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At least three deaths were blamed on Michael, the most powerful hurricane to hit the continental U.S. in over 50 years, and by early Friday it wasn't over yet: a tropical storm long after Wednesday's landfall, Michael stubbornly kept up its punch while barreling up the Southeast, dumping heavy rains and spreading flash flooding misery as far away as Virginia.

High winds, downed trees, streets inundated by rising waters and multiple rescues of motorists from waterlogged cars played out in spots around Virginia and neighboring North Carolina. And while forecasters said Michael was gradually losing its tropical traits, it was a new chapter would begin as an extratropical storm predicted to intensify with gale force winds once it starts cross out into the Atlantic.

In North Carolina's mountains, motorists had to be rescued Thursday from cars trapped by high water. High winds toppled trees and power lines, leaving hundreds of thousands without power. Flash flooding also was reported in the big North Carolina cities of Charlotte and Raleigh. Similar scenes played out in parts of Virginia as the storm raced seaward.

All told, more than 900,000 homes and businesses in Florida, Alabama, Georgia and the Carolinas were without power.

Meanwhile, thousands of National Guard troops, law enforcement officers and rescue teams still had much to do in the hardest hit area: Florida's Panhandle. Families living along the Panhandle are now faced with a struggle to survive in a perilous landscape of shattered homes and shopping centers, the storm debris spread far and wide.

In one community, Panama City, most homes were still standing, but no property was left undamaged. Downed power lines and twisted street signs lay all around. Aluminum siding was shredded and homes were split by fallen trees. Hundreds of cars had broken windows. The hurricane damaged hospitals and nursing homes in Panama City, and officials worked to evacuate hundreds of patients.

"So many lives have been changed forever. So many families have lost everything," said Florida Gov. Rick Scott, calling it "unimaginable destruction."

An insurance company that produces models for catastrophes estimated Michael caused about $8 billion in damage. Boston-based Karen Clark & Company released that estimate Thursday, which includes privately insured wind and storm surge damage to residential, commercial and industrial properties and vehicles. It doesn't include losses covered by the National Flood Insurance Program.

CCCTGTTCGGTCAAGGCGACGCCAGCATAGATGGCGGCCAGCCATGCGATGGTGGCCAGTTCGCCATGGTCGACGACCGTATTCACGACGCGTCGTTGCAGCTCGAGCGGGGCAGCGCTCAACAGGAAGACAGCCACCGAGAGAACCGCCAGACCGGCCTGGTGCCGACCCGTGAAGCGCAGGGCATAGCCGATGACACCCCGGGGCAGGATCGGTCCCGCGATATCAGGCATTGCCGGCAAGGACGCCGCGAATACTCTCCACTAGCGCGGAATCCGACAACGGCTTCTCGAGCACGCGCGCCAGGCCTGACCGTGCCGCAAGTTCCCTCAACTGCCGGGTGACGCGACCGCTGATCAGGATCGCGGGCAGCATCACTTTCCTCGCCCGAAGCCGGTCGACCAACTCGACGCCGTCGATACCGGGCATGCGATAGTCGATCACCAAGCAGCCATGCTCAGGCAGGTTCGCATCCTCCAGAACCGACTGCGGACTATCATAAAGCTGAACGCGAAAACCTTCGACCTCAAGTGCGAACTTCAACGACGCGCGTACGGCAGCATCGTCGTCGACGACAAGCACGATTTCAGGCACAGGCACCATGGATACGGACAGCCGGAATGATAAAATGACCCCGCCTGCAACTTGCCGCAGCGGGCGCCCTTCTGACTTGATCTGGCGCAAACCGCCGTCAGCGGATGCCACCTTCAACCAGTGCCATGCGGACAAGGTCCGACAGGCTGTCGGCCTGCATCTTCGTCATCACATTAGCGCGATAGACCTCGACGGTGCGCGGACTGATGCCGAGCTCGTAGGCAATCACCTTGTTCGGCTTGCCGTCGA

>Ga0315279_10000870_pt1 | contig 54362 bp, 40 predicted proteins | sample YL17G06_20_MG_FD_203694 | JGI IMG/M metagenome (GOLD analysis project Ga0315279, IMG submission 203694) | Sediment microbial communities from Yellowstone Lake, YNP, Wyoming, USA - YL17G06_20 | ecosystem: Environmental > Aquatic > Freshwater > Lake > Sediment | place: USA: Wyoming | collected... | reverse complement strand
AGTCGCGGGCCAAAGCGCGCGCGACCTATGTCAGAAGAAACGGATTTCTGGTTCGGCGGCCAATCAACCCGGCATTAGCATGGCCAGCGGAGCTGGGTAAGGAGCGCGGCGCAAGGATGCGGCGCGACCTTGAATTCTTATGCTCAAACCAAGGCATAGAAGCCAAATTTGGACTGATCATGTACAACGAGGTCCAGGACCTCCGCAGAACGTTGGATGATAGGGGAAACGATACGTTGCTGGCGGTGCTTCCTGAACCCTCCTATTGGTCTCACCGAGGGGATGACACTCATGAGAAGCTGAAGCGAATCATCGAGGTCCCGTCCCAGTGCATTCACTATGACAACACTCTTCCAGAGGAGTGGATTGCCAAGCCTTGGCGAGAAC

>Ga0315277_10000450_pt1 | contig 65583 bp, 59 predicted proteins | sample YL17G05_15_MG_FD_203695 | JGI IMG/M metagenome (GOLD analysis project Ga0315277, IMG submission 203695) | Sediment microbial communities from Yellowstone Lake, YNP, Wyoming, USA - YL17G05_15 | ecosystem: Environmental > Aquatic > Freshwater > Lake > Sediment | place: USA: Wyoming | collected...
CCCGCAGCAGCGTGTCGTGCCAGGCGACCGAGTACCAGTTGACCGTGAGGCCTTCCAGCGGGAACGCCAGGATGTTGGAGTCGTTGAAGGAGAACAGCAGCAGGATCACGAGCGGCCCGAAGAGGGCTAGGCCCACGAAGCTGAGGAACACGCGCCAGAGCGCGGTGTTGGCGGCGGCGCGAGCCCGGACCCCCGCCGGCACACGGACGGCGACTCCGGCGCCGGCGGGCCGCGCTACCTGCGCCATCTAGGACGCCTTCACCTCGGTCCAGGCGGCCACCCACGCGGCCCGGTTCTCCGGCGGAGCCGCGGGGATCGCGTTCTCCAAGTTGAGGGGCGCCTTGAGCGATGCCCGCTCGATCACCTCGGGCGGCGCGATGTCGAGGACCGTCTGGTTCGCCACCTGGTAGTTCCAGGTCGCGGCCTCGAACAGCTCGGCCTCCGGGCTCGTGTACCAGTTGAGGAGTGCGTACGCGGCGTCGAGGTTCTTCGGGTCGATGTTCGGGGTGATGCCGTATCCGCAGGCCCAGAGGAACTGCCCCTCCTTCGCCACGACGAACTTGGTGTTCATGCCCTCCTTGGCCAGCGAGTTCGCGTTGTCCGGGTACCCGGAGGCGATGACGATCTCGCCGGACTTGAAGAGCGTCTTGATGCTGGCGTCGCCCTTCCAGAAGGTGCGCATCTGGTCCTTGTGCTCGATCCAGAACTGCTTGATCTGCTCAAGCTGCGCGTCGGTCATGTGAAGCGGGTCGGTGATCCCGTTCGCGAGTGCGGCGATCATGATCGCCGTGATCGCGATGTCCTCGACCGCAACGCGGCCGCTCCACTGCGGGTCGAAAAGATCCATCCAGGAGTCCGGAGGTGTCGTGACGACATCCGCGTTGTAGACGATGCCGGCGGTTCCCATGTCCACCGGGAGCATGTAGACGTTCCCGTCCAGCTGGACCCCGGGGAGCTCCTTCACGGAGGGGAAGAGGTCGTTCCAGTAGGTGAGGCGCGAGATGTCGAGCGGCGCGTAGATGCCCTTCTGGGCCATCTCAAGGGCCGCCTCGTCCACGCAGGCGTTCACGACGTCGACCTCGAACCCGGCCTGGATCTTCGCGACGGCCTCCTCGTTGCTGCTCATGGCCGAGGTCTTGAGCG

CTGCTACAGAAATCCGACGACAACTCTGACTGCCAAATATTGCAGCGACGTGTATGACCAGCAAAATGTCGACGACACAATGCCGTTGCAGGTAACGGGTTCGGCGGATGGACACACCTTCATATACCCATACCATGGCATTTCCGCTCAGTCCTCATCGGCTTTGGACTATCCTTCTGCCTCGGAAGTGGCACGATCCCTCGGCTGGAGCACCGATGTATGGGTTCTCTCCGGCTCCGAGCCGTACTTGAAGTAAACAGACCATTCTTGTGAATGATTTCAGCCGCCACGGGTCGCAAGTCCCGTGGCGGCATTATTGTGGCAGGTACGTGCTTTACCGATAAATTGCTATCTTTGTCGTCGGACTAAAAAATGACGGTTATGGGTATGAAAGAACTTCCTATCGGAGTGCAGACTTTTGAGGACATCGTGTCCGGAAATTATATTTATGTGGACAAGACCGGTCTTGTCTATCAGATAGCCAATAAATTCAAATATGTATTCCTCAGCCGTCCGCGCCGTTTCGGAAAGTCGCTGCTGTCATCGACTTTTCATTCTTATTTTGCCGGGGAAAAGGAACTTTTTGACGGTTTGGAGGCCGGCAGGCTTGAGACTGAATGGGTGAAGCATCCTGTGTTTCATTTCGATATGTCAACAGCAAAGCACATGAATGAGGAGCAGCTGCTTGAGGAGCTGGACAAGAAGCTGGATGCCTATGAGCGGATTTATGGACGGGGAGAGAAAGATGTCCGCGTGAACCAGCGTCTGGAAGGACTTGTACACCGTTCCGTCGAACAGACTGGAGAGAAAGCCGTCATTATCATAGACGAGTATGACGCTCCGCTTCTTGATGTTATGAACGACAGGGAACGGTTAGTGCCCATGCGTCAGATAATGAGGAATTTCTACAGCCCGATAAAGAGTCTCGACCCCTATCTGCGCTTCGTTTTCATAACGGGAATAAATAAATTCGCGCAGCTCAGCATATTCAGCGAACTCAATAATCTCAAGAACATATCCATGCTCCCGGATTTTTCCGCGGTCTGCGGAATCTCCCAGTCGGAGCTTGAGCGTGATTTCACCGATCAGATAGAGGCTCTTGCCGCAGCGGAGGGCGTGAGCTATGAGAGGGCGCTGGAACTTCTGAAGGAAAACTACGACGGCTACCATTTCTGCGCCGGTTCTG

And Michael also was deadly, both in Florida and beyond.

A man outside Tallahassee, Florida, was killed by a falling tree, and an 11-year-old girl in Georgia died when Michael's winds picked up a carport and dropped it on her home, debris striking her in the head. A driver in North Carolina also was killed when a tree fell on his car.

Some fear the toll can only rise as rescue teams get around storm debris blocking roads and reach isolated areas.

More than 375,000 people up and down the Gulf Coast were ordered or urged to clear out as Michael closed in. But emergency authorities lamented that many ignored the warnings.

The Coast Guard said it rescued at least 27 people before and after the hurricane's landfall, mostly from coastal homes. Nine people had to be rescued by helicopter from a bathroom of a home in hard-hit Panama City after their roof collapsed, Petty Officer 3rd Class Ronald Hodges said.

In hard-hit Mexico Beach alone, state officials say, 285 people in Mexico Beach defied a mandatory evacuation order ahead of Michael. The task ahead: finding and hopefully safely accounting for all those who stayed behind.

National Guard troops made their way into the ground-zero town and found 20 survivors initially Wednesday night, and more rescue crews are arriving. But the fate of many residents was unknown.

Mishelle McPherson and her ex-husband searched for the elderly mother of a friend. The woman lived in a small cinderblock house about 150 yards from the Gulf and thought she would be OK. The home was found smashed, with no sign of the woman.

"Do you think her body would be here? Do you think it would have floated away?" McPherson asked.